Early childhood nutrition

Nutritious beginnings ensure healthier children.

A nurse guides a mother to provide breast feeding to a newborn child right after the birth as part of Infant and Young Child Feeding (IYCF) at a Community Health Center in Ikauna, Uttar Pradesh.
UNICEF/UN0281047/Vishwanathan

Optimal nutrition in the first two years of life are critical to a child’s development. Early and exclusive breastfeeding and continued breastfeeding for two years or more, together with nutritionally adequate, safe, age-appropriate, responsive complementary feeding starting at six months, are critical to prevent stunting in infancy and early childhood and to break the intergenerational cycle of undernutrition. 

Optimal breastfeeding in the first year and complementary feeding practices together can prevent almost one-fifth of deaths in children under five years of age.         

Breastfeeding within the first hour of life is recognized as one of the most important actions for infant survival. Yet in India, only 56.6 % infants start breastfeeding within one hour of life. (Source:CNNS 2016-18).           

With frequent, on-demand feedings, babies do not need water or any other liquids even in hot climates. Mother’s milk is all they need for survival and optimal growth and development. Foods given to infants in the first six months of life do not improve growth and instead, are dangerous when they replace mother’s milk because they can result in frequent infections and poor growth and development.   

Exclusively breastfed infants are at a lower risk of diseases like diarrhoea and pneumonia, major causes of death among children under five years.  An infant who is not breastfed is more than 14 times more likely to die from all causes than an exclusively breastfed infant. (Source Lancet 2008)   

After six months, infants need both breastmilk and complementary foods to continue to grow strong and develop fully. Mother’s milk alone cannot give infants all the nutrition needed during this period of fast growth and development.

However, breastmilk remains an important source of nutrients in the first two years of life.  Therefore, it is recommended that, along with complementary feeding, breastfeeding should be continued until at least two years of age. Appropriate complementary foods are the solid, semi-solid or soft foods given with mother’s milk after six months.  

Appropriate and safe complementary feeding – ensuring that children are fed nutritionally rich complementary foods at the right age, at the right frequency and feeding hygiene practices are observed – is a major challenge in India.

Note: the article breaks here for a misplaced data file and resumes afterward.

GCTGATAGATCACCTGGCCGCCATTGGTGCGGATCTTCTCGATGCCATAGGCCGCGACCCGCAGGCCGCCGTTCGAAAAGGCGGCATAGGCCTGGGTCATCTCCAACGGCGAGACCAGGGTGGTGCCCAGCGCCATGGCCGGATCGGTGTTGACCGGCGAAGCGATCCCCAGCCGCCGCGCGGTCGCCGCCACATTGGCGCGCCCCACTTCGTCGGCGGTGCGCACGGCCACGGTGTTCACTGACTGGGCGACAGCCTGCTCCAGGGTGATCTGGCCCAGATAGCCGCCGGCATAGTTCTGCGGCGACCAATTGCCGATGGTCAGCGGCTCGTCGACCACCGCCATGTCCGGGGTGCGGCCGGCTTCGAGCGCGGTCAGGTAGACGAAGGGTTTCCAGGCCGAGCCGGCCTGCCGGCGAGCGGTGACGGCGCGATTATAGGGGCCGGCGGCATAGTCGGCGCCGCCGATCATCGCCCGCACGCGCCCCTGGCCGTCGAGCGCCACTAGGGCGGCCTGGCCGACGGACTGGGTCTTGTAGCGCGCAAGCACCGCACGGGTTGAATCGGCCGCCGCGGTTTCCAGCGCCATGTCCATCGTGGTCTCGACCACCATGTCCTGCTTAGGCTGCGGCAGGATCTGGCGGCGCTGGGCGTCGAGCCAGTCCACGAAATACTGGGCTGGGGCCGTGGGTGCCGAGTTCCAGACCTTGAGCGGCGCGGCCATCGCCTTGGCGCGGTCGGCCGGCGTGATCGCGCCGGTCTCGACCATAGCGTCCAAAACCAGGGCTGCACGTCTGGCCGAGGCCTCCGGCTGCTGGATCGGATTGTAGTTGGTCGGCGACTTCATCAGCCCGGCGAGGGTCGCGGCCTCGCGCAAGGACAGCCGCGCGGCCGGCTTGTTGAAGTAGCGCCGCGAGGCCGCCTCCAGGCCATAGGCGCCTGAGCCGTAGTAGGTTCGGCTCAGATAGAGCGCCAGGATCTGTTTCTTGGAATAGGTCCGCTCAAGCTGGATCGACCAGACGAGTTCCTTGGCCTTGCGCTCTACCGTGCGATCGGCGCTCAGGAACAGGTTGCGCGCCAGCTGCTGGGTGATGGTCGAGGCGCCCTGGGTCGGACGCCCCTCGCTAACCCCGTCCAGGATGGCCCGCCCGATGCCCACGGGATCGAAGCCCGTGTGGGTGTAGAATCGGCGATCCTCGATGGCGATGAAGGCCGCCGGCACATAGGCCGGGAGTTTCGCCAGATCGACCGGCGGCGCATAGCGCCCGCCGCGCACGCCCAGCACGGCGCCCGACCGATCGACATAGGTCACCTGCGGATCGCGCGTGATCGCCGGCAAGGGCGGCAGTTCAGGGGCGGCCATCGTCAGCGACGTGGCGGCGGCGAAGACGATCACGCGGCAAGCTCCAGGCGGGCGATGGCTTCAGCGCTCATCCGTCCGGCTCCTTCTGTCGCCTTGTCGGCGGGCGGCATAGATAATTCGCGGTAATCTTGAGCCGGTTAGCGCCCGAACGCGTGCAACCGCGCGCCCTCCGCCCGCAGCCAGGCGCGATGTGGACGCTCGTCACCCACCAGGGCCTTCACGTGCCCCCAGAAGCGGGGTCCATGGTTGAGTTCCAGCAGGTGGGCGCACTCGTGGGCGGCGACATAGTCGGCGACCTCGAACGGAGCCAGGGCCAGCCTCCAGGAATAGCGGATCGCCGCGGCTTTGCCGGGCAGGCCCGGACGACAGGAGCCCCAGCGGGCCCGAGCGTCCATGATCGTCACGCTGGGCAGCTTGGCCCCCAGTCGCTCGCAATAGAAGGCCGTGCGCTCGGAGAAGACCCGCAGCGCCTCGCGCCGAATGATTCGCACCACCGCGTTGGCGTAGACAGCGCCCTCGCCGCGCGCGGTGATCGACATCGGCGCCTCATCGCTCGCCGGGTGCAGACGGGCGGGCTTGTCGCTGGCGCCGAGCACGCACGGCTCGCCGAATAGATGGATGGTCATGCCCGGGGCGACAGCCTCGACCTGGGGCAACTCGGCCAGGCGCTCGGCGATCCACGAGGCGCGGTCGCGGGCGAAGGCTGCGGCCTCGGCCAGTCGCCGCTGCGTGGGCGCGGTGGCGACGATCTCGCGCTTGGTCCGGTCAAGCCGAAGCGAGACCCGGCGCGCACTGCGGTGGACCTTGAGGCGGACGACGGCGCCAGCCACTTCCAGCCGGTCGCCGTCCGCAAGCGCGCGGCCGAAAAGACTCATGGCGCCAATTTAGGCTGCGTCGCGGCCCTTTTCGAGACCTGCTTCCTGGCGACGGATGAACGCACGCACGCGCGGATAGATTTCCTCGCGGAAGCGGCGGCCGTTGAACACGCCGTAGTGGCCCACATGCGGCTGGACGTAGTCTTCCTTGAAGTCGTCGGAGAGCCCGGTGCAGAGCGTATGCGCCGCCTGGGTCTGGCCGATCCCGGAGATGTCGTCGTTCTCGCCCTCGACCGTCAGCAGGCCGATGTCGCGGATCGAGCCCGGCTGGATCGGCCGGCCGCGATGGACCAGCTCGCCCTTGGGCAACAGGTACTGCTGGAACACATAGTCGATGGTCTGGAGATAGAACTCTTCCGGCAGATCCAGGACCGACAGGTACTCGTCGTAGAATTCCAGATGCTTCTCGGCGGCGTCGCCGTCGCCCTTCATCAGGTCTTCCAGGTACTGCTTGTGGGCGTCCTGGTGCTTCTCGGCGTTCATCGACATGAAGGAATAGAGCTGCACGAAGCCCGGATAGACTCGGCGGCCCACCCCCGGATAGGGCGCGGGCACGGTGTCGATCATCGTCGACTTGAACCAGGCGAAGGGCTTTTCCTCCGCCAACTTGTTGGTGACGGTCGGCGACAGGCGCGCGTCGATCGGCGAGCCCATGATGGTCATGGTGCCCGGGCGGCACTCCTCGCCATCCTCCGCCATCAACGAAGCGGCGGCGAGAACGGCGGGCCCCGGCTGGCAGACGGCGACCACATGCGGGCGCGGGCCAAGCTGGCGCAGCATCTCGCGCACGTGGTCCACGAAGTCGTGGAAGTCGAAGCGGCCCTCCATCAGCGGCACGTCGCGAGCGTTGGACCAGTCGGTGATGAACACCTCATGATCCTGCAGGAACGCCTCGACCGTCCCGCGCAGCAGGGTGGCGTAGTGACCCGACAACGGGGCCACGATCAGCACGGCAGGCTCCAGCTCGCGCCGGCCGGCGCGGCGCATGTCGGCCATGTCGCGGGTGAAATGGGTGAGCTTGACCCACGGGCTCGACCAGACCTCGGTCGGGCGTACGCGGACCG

A little less than half of Indian infants aged six to nine months receive complementary foods in addition to mother’s milk.  Less than one child in ten aged between 6-24 months is fed optimally, that is as per the recommended practices.

UNICEF continues to support the Government of India and state governments to deliver essential nutrition programmes for children. Multiple strategies are used to promote infant and young child nutrition with a focus on infant foods and feeding.  These include policy advocacy and communication strategies, improving counselling to caregivers on complementary foods and feeding through group counselling (feeding demonstrations at Anganwadis or early childhood development centres) and individual counselling through home visits, integration of infant and young child feeding into other programmes,  integration of responsive care interventions into infant and young child feeding packages  and research and monitoring activities on improving dietary diversity.
 
UNICEF supported the integration of infant and young child nutrition interventions into state onvergent action plans to provide assured funding for these interventions and ensure monitoring of progress. The Government has enhanced the budget provisions for food provided under the Anganwadi feeding programme. As result in a number of states foods like eggs and milk were added to the feeding programme.

In 2018 the Prime Minister also launched a national nutrition mission called POSHAN Abhiyaan. This multi-sectoral nutrition programme has resulted in enhanced budgets and accelerated actions to improve feeding of young children.

In all states implementing POSHAN Abhiyaan UNICEF provides technical support, support for the development of convergent action plans, communication and social/behaviour change campaign support and training of state and district resource groups to facilitate the implementation of incremental learning approach.